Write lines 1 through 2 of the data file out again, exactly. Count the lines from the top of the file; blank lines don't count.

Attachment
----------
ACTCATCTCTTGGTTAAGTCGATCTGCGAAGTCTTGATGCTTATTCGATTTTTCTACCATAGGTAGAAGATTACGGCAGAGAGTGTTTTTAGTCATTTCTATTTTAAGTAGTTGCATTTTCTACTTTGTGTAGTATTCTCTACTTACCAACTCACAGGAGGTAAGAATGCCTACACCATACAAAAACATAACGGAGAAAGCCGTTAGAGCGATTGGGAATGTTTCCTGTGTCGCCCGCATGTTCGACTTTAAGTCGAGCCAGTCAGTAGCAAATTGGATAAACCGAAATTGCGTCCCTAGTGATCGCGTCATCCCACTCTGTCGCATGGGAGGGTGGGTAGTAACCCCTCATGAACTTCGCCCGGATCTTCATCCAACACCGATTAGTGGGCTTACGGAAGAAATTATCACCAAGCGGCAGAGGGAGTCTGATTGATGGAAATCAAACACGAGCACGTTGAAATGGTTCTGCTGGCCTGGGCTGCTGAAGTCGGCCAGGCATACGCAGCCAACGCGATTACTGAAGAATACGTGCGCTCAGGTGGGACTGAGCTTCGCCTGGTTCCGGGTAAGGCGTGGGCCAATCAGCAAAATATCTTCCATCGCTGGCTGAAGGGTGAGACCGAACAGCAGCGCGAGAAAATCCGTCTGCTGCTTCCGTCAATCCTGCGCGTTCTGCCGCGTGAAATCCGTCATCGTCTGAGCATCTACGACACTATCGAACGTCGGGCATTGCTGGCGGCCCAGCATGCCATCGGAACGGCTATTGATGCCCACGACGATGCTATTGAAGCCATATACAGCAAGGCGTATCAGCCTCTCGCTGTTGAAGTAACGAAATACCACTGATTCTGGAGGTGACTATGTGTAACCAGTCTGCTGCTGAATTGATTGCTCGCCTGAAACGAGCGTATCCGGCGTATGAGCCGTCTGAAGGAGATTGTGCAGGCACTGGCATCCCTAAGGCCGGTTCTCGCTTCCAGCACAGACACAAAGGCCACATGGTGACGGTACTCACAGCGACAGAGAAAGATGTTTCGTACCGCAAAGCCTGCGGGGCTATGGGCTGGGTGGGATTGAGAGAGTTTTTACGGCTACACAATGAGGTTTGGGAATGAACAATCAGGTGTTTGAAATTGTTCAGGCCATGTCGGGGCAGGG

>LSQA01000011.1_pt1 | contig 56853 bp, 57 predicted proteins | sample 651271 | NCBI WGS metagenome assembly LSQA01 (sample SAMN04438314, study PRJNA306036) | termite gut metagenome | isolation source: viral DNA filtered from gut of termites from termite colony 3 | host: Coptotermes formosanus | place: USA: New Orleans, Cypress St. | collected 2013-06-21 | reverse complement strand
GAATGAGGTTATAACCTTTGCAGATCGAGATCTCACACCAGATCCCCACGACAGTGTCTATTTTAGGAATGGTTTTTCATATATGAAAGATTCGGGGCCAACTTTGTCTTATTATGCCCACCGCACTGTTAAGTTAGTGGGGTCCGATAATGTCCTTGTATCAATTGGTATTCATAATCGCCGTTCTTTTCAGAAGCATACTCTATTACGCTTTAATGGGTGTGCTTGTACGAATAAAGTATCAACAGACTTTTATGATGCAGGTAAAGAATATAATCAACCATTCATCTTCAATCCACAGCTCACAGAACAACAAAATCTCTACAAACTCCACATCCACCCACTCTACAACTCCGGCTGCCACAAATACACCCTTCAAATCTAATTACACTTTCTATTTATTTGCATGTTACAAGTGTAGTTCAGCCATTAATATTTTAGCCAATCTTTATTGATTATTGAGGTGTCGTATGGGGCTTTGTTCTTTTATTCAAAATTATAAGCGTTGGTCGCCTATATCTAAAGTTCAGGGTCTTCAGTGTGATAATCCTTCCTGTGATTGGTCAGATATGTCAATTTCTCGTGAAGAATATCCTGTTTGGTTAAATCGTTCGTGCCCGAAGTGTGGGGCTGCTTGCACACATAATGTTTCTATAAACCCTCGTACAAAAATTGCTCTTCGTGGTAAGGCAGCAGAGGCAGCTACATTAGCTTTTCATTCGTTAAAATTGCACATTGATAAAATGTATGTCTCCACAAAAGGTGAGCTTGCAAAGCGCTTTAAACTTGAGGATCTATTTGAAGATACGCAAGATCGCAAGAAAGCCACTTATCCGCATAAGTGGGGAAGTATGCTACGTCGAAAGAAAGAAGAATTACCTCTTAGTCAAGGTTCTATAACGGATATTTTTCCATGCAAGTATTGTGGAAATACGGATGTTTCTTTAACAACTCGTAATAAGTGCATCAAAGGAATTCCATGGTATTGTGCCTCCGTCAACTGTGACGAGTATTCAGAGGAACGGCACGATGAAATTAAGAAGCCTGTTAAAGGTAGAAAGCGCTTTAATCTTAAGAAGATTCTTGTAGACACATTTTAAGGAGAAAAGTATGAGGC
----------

ACTCATCTCTTGGTTAAGTCGATCTGCGAAGTCTTGATGCTTATTCGATTTTTCTACCATAGGTAGAAGATTACGGCAGAGAGTGTTTTTAGTCATTTCTATTTTAAGTAGTTGCATTTTCTACTTTGTGTAGTATTCTCTACTTACCAACTCACAGGAGGTAAGAATGCCTACACCATACAAAAACATAACGGAGAAAGCCGTTAGAGCGATTGGGAATGTTTCCTGTGTCGCCCGCATGTTCGACTTTAAGTCGAGCCAGTCAGTAGCAAATTGGATAAACCGAAATTGCGTCCCTAGTGATCGCGTCATCCCACTCTGTCGCATGGGAGGGTGGGTAGTAACCCCTCATGAACTTCGCCCGGATCTTCATCCAACACCGATTAGTGGGCTTACGGAAGAAATTATCACCAAGCGGCAGAGGGAGTCTGATTGATGGAAATCAAACACGAGCACGTTGAAATGGTTCTGCTGGCCTGGGCTGCTGAAGTCGGCCAGGCATACGCAGCCAACGCGATTACTGAAGAATACGTGCGCTCAGGTGGGACTGAGCTTCGCCTGGTTCCGGGTAAGGCGTGGGCCAATCAGCAAAATATCTTCCATCGCTGGCTGAAGGGTGAGACCGAACAGCAGCGCGAGAAAATCCGTCTGCTGCTTCCGTCAATCCTGCGCGTTCTGCCGCGTGAAATCCGTCATCGTCTGAGCATCTACGACACTATCGAACGTCGGGCATTGCTGGCGGCCCAGCATGCCATCGGAACGGCTATTGATGCCCACGACGATGCTATTGAAGCCATATACAGCAAGGCGTATCAGCCTCTCGCTGTTGAAGTAACGAAATACCACTGATTCTGGAGGTGACTATGTGTAACCAGTCTGCTGCTGAATTGATTGCTCGCCTGAAACGAGCGTATCCGGCGTATGAGCCGTCTGAAGGAGATTGTGCAGGCACTGGCATCCCTAAGGCCGGTTCTCGCTTCCAGCACAGACACAAAGGCCACATGGTGACGGTACTCACAGCGACAGAGAAAGATGTTTCGTACCGCAAAGCCTGCGGGGCTATGGGCTGGGTGGGATTGAGAGAGTTTTTACGGCTACACAATGAGGTTTGGGAATGAACAATCAGGTGTTTGAAATTGTTCAGGCCATGTCGGGGCAGGG

>LSQA01000011.1_pt1 | contig 56853 bp, 57 predicted proteins | sample 651271 | NCBI WGS metagenome assembly LSQA01 (sample SAMN04438314, study PRJNA306036) | termite gut metagenome | isolation source: viral DNA filtered from gut of termites from termite colony 3 | host: Coptotermes formosanus | place: USA: New Orleans, Cypress St. | collected 2013-06-21 | reverse complement strand